Liberty, mysticism and blood: Nat Turner’s slave revolt of 1831

Nat Turner was born into slavery on a Virginia plantation, on 2 October 1800. Convinced from an early age that he was a prophet, Turner taught himself to read and write. His spiritual path mirrors that of other mystics: he maintained an austere life apart from the wider community; he fasted and prayed; he sought and saw signs from God; he was granted visions of the Divine. Among his visions was one of black and white spirits fighting each other; he then knew what task he was called to.

On 21 August 1831, Turner led a group of six fellow slaves in what would be one of the most significant rebellions against white supremacy in the antebellum south. Around sixty white slave-owning farmers and their families would be killed.

Turner’s plan seems to have been to rally slaves locally to his call, and to take Jerusalem, the local county seat, which he believed held a significant store of arms, and use it as a base. The initial violence was intended, he later said, “to strike terror and alarm” into the white community – shock and awe, some might say.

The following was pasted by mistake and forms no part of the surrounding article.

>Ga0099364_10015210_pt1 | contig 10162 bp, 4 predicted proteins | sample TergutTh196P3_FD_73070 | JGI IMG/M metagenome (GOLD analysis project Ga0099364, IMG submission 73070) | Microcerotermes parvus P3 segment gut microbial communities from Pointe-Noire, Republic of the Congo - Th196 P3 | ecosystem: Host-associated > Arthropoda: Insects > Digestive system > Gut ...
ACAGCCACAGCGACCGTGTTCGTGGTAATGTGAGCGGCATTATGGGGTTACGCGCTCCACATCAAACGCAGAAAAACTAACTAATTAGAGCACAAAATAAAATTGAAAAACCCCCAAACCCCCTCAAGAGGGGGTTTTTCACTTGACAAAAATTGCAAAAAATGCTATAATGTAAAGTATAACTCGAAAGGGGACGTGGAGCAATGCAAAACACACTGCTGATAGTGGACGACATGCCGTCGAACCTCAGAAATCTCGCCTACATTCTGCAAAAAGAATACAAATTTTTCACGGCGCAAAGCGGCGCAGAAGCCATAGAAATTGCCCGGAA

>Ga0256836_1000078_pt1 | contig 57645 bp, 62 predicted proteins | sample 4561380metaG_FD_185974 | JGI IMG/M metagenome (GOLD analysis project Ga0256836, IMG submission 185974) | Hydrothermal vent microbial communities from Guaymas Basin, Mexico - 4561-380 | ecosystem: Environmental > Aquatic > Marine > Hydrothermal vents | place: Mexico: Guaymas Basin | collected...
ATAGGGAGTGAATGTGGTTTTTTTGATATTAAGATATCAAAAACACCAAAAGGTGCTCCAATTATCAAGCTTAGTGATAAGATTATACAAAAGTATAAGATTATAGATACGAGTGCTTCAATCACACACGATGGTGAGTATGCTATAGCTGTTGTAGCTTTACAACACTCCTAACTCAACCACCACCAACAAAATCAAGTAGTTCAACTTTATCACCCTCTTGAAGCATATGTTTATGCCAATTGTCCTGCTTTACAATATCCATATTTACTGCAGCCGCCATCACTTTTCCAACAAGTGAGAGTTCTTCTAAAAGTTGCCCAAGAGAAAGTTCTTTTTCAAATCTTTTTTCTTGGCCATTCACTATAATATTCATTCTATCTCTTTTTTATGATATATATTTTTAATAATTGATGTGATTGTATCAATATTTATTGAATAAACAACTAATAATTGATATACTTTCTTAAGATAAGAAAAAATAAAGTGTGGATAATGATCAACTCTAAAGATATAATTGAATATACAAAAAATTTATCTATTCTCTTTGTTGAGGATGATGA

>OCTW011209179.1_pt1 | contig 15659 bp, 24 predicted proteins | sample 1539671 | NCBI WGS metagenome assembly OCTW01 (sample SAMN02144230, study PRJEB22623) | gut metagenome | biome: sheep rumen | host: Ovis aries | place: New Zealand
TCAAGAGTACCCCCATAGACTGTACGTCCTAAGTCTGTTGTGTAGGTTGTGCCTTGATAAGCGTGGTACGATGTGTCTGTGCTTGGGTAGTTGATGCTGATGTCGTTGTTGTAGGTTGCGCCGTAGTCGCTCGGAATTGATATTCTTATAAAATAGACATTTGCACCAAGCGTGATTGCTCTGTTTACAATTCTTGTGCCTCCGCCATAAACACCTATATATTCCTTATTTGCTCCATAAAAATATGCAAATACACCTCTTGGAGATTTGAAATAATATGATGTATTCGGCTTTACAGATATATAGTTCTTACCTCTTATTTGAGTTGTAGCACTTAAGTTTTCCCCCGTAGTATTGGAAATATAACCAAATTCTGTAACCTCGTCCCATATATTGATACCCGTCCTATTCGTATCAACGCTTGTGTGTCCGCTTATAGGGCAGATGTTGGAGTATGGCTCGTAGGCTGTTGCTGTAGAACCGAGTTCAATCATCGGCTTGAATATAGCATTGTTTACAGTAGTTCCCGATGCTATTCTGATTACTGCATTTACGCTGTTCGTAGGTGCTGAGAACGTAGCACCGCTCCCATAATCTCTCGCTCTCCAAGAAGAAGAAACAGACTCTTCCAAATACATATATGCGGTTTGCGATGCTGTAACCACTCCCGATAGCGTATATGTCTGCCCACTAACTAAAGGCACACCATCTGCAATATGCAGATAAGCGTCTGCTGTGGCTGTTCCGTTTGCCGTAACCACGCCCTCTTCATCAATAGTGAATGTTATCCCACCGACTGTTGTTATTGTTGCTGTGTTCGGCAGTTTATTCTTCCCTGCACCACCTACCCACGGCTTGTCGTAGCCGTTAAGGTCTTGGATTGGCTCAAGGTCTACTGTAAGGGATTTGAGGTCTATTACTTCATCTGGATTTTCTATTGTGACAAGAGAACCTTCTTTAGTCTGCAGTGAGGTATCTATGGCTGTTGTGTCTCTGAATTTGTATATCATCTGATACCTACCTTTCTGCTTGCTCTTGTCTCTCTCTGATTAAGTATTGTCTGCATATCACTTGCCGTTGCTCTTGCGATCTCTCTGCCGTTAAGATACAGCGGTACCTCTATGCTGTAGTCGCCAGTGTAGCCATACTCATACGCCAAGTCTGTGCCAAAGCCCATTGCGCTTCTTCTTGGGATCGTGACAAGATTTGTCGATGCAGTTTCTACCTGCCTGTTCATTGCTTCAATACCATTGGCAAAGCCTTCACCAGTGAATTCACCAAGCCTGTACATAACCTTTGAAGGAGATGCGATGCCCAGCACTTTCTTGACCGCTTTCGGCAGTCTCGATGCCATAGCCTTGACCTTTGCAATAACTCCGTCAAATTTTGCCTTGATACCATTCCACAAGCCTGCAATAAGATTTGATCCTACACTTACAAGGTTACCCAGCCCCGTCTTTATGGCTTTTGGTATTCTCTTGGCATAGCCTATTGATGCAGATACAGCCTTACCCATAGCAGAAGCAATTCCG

At its peak, the rebellion numbered perhaps 70. But Turner was unable to keep the rebels to his strategy. Divided, they were routed by local white militia. Turner himself escaped capture until October 31.

How could such an uprising have happened? Politicians and newspapers had various answers. Too great an indulgence of the local slaves – in particular, allowing literacy – some said. Others blamed abolitionist campaigners for stirring up otherwise contented slaves, or pernicious ideas of Christian equality under God spreading from some evangelical pulpits.

The immediate result was greater repression – and more bloodshed: an unknown number of both slaves and free African-Americans were killed by white mobs and vigilantes in the aftermath. Interrogated in prison about his involvement in other uprisings, Turner replied: “Can you not think the same ideas… might prompt others, as well as myself, to this undertaking?”

Turner was hanged in the Jerusalem he had sought to capture on 11 November. Did he have regrets? “Was Christ not crucified?” he said.

This piece first appeared in the October 2020 issue of History Today.

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